Past Olympics Athletes >> Edwin Moses

Edwin Moses

Edwin Moses

Date of birth





186 cm


72.0 kg


400m hurdles

World records


Olympic Games (3 medals - 2 gold, 1 bronze)

  • 1st (1976, 1984), 3rd (1988)

World Championships (2 medals - 2 gold)

  • 1st (1983, 1987)

World Cup (3 medals - 3 gold)

  • 1st (1977, 1979, 1981)

Mr 400m hurdles

Nine years, nine months, nine days. Or to put it another way, 122 races, during which American hurdler Edwin Moses reigned supreme at the top of his discipline for more than two Olympiads.

Proficient enough to merit recognition in the 110m event (13.7 sec), he made an attempt at the 400m version in 1976.

In his second race he recorded a time of 50.1 sec. A few months later Moses was successful in the American selection trials and his Olympic journey began.

In the Montreal Games (1976) Moses took both the gold medal and the world record in a time of 47.63 sec.

On July 3 1980, three weeks from the start of the Moscow Games, Moses set a new world record: 47.13 sec. However President Jimmy Carter decided upon a boycott and thus deprived the defending Olympic champion of defending and retaining a title that was well within his grasp.

Even if he had difficulty in proclaiming the Olympic sermon, Moses made no such blunders on the track four years later in Los Angeles, winning his second title with more than a second lead over his nearest challenger.

On June 4, 1987, his world fell in: his compatriot Danny Harris, the second place finisher in that race, beat him in a meeting in Madrid, bringing his unbelievable unbeaten run to an end.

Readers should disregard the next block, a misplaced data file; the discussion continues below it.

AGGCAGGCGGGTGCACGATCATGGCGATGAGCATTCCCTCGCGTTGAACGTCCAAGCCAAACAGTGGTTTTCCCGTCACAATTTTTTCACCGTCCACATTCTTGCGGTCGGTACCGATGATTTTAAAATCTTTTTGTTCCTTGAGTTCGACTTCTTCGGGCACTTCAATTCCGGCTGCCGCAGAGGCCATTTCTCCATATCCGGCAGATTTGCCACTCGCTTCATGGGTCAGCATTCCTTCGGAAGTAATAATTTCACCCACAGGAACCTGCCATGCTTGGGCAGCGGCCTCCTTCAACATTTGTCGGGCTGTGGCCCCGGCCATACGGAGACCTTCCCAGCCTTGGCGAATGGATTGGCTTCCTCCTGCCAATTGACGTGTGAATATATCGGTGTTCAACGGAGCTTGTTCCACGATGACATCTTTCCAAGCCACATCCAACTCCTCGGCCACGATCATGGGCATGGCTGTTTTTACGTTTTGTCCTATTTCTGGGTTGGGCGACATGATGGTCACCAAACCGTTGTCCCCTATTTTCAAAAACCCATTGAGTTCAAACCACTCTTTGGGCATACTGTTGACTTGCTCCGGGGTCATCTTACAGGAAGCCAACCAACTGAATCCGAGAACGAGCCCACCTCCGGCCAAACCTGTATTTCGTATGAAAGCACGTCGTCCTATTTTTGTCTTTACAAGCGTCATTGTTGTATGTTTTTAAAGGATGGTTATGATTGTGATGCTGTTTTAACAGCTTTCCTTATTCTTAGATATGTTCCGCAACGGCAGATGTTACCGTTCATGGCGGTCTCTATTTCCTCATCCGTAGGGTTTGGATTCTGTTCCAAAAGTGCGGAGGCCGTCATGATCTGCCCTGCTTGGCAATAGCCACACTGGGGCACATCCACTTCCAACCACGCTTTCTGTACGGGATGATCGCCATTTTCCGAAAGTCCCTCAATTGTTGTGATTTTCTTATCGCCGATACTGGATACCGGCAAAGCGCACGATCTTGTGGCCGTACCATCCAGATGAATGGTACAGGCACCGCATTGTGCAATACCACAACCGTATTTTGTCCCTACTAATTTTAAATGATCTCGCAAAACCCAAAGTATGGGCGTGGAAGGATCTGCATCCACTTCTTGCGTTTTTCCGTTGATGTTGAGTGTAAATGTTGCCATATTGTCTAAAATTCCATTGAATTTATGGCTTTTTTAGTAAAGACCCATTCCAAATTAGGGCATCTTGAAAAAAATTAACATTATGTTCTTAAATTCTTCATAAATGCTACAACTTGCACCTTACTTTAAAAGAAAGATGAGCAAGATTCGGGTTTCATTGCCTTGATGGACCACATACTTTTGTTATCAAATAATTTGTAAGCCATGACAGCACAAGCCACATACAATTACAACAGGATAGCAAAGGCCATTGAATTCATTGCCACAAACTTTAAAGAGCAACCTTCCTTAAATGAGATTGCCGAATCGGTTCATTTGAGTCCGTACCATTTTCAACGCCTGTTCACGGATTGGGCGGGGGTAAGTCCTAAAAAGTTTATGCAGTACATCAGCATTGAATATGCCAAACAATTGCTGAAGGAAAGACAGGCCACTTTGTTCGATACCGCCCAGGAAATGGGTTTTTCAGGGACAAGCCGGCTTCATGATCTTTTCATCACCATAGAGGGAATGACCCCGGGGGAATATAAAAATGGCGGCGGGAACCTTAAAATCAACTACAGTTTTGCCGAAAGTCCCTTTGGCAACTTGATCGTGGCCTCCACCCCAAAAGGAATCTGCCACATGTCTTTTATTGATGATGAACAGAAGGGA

Without the burden of having to defend his invincibility, he participated in his third Olympiad in Seoul and came back from the South Korean capital with a bronze medal round his neck.

Defending athletes

A strong supporter of athletes and campaigner against doping, Moses is as respected off the track as he was on it.

He also instigated a debate in 1988 calling for athletes to undergo doping tests outside of competition claiming some runners were getting away with cheating.

At 33, it seemed that age had finally caught up with the former Atlanta University student.

With two Olympic gold medals and two world titles in his pocket, Moses was quite justified in hanging up his spikes.

However during the 2003 world championships in Paris, Moses dropped a bombshell by announcing he was making a comeback at the age of 48 and wanted to qualify for the 2004 Olympics in Athens.

He subsequently abandoned the idea, but still leaves the sport as one of the most brilliant and dominant performers of his era.

He is a licensed private pilot and a keen scuba diver as well as being involved with a great deal of charity work supporting such worthy causes as UNICEF amongst others.

Copyright 2008 Agence France-Presse.


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